I first noticed that the rate of flow of water out of a bottle is not a linear relationship when a water bottle had a small hole in my sports kit bag. Within five minutes, almost all of the water had leaked into the bag. However, after rotating the bottle, the rate of flow of water was very slow. I soon discovered that this was due to the fact that because the height of the water in the bottle had changed, this had affected the rate at which water flowed out from the hole. I later discovered that the rate at which water flowed out of the bottle could be likened to exponential decay. Exponential decay is defined as decay of a quantity where the rate of decay is directly proportional to the quantity remaining. The best way to measure what volume was ‘being lost’ in a given time period (i.e. diminishing height of the fluid) was to use a burette, as markings are already present. The use of a burette also adds personal significance; these are regularly used in IB chemistry experiments, a subject at which I take at higher level. We often use substances of different concentration and viscosity in chemistry, e.g. in titrations. I therefore wanted to see the rate at which liquid leaves the burette, as this will assist with accuracy of my experiments. This is because a better understanding of the rate of flow of a liquid will mean I will be cautious of leaving the burette completely open and free to flow in important scenarios that require accuracy. A burette was chosen instead of a simple two-litre bottle was as drawing height markings in cm markings would have introduced significant error.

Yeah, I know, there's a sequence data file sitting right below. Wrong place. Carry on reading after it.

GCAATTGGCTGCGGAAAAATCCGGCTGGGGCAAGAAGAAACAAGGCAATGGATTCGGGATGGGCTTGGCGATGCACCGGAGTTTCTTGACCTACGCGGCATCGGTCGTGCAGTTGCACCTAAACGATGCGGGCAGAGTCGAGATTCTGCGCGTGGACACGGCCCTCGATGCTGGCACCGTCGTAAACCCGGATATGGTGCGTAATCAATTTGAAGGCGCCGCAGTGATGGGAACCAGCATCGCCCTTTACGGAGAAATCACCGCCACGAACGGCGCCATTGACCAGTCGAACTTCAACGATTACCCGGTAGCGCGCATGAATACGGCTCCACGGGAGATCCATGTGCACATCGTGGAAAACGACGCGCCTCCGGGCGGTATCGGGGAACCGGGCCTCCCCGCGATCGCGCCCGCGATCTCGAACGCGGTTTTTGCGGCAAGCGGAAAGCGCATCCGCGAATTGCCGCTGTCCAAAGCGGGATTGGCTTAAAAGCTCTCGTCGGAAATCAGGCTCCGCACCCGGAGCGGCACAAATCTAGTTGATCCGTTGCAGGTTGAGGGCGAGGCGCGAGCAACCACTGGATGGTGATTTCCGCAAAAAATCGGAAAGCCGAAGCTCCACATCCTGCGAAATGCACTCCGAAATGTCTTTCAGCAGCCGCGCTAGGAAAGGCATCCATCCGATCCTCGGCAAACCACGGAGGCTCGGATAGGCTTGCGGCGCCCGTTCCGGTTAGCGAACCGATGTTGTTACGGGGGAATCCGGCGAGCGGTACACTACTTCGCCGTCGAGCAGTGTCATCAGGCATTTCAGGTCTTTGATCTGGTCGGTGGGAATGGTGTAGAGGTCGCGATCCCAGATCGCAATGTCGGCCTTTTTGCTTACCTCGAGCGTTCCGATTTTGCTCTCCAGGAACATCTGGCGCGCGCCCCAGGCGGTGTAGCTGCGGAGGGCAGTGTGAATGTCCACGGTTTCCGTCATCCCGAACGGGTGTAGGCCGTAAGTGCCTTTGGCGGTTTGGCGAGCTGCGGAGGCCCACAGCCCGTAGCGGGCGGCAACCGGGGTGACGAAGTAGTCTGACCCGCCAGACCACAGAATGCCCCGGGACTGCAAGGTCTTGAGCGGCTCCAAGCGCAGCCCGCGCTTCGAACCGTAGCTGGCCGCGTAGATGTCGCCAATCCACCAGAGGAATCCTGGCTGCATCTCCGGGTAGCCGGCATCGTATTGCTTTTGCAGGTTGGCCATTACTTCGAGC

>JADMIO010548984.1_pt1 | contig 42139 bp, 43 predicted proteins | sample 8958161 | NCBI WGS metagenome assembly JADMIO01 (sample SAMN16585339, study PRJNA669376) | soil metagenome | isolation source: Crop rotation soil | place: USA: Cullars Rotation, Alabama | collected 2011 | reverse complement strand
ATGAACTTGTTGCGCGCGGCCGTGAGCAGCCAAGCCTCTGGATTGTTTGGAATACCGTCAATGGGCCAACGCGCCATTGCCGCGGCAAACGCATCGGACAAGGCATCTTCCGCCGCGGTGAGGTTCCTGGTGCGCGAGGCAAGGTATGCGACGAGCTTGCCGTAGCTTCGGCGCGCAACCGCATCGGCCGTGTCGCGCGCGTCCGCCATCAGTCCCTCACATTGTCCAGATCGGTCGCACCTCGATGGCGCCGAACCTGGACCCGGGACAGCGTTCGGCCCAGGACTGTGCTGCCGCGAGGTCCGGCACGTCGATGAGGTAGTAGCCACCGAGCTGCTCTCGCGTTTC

The research question is attempting to ascertain if the viscosity and density of a fluid will affect the rate at which the fluid flows out of a circular aperture of constant diameter.
There are many phenomena in the world in which exponential decay is referred to. The most common example of an area of interest using exponential decay is in radioactivity, where the decay constant is used to determine half-life, and other important figures. The change in decay constant in an element will affect the half-life of the element. This means that the half-life of an element can vary from seconds to millions of years. It is for this reason that studying the change in decay constant is so fascinating; it can indicate how radically differently things can behave with the simple change in decay constant. This may however, be somewhat unsuitable to investigate in a school laboratory, due to the danger of radioactive decay. It is still interesting nevertheless to see that the decay constant is able to change with viscosity and decay, which is a more appropriate school-based experiment, but still very interesting!
The tables below show criteria under explorations. These are the variables and the necessary accompaniments to show how and why that variable is being measured.